Like its subject, Rupert Goolds biopic has its good nights and bad nights, but it’s always saved by a powerhouse Zellweger performance.
It’s safe to say that the life and death of Judy Garland is one of Hollywood’s great tragedies. Growing up one of Tinseltown’s most indelible figures, imprinting herself onto the American psyche in The Wizard of Oz and Meet Me in St. Louis, Garland’s life quickly devolved into an unpredictable spiral of erratic behavior, drug addiction, and eating disorders that would eventually take her life at the all-too-young age of 47. The candle that burns twice as bright burns half as long, said Shakespeare, and Judy certainly did that. Rupert Goold‘s Judy (a biopic loosely adapted by Tom Edge from Peter Quilter’s stage play End of the Rainbow) captures the last burning flickers of the flame in a meditative, if somewhat perfunctory, biopic.
Save for a few stylized flashbacks to Garland’s early life as a product of the studio system, Judy follows Garland (Renée Zellweger) during her five-week run in London performing at the Talk of the Town nightclub in 1968, six months before her death. At this point in her career, she’s exhausted all of her options, burned all her bridges: she subsists on $150 singing engagements with her two youngest children (Game of Thrones‘ Bella Ramsey and Lewin Lloyd) and can’t keep a hotel room to save her life. Left with no other choice, she jets off to London, leaving her kids in the care of their father, third husband Sid Luft (Rufus Sewell) while she scares up some money so they can be together again.
There, Judy finds a semblance of her old fame again, playing to a four-tier nightclub (“How many was Carnegie Hall?” “Five.”) at night and collapsing from pill-fueled exhaustion and boozy irascibility by day. Her moods swing as violently as the microphone cable she throws over her shoulder during her acts, and exuberant shows are followed just as often by crabby shouting matches at impatient patrons.
Of course, this is where we find the glitzy meat of Judy‘s presentation of Garland: Zellweger is as good as you’ve heard everyone say she is, disappearing into the creases and short, jagged hair of the aging star with remarkable alacrity. Every mood, mannerism and witticism of Garland is right there on Zellweger’s considered face; it’s a transformation of the highest order. (She certainly pulls off the ‘wears false teeth to play a famous music star’ act better than Rami Malek in Bohemian Rhapsody, to be sure.) On her bad nights, she’s shambolic, moody, stumbling from one bad situation to another and just as confused about how she got there as anyone else.
But on her good nights, she’s a triumph: Zellweger does her own singing (she did Chicago for God’s sake, of course she does), and she nails the chutes-and-ladders vibratto and halting cadence of Garland’s late-career performances. Goold shoots these sequences with a beautiful reverence for the star, the camera swooping to and fro while focusing intently on Zellweger’s pained, joyful face, letting the performer take the reins and command her audience. It’s a smart move to get out of Zellweger’s way and let her take the mic; after all, Judy is if nothing else a vehicle for the actress’ incredible talent.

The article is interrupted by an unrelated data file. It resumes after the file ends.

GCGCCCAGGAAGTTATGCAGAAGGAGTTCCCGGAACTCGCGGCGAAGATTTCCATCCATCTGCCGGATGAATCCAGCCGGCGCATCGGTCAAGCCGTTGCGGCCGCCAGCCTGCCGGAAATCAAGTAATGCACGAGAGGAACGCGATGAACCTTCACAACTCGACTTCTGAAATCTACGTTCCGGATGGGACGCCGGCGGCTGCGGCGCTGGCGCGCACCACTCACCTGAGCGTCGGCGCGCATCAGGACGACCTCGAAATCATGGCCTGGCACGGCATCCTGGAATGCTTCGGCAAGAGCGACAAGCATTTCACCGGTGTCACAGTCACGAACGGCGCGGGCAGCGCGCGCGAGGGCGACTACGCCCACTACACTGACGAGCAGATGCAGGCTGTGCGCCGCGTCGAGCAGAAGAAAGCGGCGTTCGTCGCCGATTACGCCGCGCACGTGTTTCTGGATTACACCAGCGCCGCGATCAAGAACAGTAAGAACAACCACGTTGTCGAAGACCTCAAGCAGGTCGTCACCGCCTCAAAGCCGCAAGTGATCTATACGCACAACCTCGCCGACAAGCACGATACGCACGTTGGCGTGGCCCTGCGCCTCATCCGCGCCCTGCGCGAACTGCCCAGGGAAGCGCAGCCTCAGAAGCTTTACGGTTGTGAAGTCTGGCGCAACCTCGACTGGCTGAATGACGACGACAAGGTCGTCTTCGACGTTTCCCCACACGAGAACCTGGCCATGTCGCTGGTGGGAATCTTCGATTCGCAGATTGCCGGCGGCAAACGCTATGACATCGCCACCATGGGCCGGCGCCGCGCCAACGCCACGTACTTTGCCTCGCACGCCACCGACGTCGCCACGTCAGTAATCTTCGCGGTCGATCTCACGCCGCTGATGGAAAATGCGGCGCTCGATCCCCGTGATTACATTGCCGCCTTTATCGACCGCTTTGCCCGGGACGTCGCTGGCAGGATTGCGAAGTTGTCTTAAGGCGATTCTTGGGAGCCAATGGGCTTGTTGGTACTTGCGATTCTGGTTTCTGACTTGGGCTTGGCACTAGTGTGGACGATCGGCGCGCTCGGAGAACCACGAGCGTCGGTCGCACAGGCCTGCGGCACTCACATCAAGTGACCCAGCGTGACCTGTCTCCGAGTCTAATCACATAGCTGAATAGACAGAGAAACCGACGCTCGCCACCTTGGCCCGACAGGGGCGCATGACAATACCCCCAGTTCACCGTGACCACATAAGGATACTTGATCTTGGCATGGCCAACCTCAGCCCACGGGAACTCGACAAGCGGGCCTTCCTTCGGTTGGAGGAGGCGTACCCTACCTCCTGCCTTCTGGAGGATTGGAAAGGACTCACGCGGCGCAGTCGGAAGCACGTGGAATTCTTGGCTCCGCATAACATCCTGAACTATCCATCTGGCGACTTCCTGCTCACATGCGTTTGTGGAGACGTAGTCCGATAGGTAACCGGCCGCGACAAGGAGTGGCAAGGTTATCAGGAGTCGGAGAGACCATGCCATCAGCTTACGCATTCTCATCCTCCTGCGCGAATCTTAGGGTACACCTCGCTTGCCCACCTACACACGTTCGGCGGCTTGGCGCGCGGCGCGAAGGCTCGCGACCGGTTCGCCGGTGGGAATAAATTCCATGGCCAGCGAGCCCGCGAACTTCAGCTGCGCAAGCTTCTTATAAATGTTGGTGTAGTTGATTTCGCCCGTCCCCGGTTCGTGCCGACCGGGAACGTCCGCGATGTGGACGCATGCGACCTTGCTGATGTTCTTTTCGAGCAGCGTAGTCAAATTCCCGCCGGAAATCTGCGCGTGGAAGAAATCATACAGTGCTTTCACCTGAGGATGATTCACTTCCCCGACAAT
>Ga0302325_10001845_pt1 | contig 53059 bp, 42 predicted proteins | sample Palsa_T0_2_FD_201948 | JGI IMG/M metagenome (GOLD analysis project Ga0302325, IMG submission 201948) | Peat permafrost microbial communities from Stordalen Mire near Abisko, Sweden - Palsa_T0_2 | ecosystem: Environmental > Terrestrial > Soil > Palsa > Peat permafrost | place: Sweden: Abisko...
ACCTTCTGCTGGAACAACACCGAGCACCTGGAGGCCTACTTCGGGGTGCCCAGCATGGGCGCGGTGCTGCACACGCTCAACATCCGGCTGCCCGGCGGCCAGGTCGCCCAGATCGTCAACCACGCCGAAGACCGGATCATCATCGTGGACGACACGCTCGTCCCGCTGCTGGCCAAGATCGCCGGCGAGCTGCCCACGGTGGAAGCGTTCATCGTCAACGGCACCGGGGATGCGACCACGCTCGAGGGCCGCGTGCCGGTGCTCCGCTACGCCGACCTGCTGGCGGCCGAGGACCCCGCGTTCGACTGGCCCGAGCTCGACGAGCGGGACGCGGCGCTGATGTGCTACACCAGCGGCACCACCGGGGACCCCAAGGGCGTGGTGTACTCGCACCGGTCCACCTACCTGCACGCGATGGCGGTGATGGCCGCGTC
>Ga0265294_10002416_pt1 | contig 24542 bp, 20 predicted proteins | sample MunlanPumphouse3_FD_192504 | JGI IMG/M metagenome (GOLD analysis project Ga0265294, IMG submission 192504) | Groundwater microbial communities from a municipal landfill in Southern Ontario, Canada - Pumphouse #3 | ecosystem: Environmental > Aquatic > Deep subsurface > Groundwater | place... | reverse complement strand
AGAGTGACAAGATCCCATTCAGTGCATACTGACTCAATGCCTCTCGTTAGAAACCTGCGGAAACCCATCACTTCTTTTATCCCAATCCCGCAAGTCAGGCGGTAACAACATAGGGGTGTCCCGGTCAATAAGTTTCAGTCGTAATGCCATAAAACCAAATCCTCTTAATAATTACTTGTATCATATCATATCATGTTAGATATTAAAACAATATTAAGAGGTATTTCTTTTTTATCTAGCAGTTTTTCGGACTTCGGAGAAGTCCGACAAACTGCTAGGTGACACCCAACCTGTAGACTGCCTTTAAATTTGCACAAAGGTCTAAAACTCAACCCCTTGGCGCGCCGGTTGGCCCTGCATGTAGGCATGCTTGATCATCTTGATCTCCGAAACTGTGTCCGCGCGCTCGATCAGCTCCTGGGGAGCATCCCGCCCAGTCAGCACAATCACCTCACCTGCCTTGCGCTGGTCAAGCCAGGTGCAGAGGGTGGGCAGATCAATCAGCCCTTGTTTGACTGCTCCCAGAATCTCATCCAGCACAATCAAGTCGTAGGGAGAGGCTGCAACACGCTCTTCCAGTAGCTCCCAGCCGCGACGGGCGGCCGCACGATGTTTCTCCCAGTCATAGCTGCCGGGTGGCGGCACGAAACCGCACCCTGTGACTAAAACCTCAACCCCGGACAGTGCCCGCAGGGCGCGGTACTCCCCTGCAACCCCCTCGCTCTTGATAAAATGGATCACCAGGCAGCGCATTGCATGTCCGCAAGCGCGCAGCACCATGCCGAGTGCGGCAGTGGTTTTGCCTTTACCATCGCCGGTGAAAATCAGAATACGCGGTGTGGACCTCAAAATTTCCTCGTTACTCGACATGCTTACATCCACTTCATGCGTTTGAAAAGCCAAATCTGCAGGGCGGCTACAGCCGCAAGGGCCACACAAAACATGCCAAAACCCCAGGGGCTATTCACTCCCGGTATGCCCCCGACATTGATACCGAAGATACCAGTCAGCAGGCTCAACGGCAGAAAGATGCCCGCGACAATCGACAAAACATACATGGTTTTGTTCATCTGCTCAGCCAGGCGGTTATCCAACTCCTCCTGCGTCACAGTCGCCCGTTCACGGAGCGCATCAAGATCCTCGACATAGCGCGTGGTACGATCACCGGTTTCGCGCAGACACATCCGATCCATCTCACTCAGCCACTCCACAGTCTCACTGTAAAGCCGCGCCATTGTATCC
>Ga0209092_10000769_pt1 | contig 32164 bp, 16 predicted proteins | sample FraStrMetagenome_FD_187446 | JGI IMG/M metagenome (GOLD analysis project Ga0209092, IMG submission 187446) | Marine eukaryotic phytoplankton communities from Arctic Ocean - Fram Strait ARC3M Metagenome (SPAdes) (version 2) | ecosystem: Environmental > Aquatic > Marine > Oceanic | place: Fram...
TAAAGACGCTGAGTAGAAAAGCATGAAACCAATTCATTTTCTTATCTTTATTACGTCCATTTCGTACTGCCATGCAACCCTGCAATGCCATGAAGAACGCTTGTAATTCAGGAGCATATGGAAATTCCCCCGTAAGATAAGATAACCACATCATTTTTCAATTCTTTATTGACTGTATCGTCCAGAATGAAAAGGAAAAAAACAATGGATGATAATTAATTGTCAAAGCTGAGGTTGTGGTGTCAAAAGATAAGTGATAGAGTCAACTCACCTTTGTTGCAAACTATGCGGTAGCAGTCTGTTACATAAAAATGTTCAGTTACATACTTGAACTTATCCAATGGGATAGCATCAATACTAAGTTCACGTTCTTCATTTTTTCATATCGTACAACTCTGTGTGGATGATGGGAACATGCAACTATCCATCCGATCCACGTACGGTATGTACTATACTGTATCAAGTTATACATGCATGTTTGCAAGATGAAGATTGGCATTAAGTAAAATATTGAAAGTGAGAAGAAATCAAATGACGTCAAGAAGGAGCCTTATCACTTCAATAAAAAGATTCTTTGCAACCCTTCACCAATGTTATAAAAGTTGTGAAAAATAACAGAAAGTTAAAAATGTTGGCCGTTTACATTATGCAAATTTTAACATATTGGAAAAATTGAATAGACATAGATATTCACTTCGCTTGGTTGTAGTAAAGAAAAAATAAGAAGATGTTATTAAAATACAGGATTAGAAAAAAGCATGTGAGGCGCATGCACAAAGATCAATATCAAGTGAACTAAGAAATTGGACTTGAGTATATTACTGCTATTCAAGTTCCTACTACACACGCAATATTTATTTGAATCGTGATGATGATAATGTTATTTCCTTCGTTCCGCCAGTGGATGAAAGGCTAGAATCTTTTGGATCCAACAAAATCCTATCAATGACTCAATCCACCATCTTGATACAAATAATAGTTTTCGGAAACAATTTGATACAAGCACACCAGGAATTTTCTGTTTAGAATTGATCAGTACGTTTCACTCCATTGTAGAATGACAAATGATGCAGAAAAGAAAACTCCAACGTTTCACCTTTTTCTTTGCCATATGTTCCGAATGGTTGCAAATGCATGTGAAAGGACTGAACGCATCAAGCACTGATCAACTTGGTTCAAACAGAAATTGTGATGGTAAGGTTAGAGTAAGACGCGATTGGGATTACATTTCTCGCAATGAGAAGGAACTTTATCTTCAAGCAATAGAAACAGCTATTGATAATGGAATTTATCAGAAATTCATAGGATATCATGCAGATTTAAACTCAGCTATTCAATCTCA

It’s a smart move to get out of Zellweger’s way and let her take the mic.
Still, despite trapping itself in the kind of standard music-biopic notes and aesthetic choices you expect at this point, Judy manages to touch on the consumptive nature of celebrity and stardom. The aforementioned flashbacks focus on a young Judy (Darci Shaw, her ingenue sweetness prefacing the craggy lines of older Judy) squirming against studio-mandated diets and the predatory manipulation of Oz producer Louis B. Mayer (Richard Cordery). At times, these scenes seem to belabor the point: we can infer plenty from Zellweger’s pained performance of Judy, and the alternating trust and suspicion with which she greets people like new paramour Mickey (Finn Wittrock), who sees her as both lovely legend and business opportunity, or young assistant Rosalyn (a knowing, grounded Jessie Buckley) who occasionally acts as the mother figure she never had.
Sometimes, Goold stumbles a bit in trying to keep up with Zellweger’s twitchy, perfectly calibrated energy, and the rest of the film falls to the wayside. We don’t get to know anyone in Garland’s orbit well enough to really feel for them when she inevitably pushes them away, and a show-stopping rendition of “Somewhere Over the Rainbow” is undercut by a “clap if you believe in fairies” moment that’s mawkish to the point of cringeworthy.
But Zellweger — and Judy by extension — shows us exactly why Garland needed the spotlight, and needed her fans. Early in the film, Mayer stresses that the persona they’re constructing for her will be transformative for her audiences: “Your job is to give those people dreams.” In chiseling and shaping her into an abstraction, Judy isn’t allowed to eat, live, or behave like a normal person. But in that same way, she found joy and purpose in entertaining an audience. The public may chew her up and spit her out, use her up until she does in her 40s from the same barbiturates that made her a star. But as long as she gets to pour out her soul in front of a loving crowd, it’s all worth it.
Judy takes the spotlight in theaters September 27.
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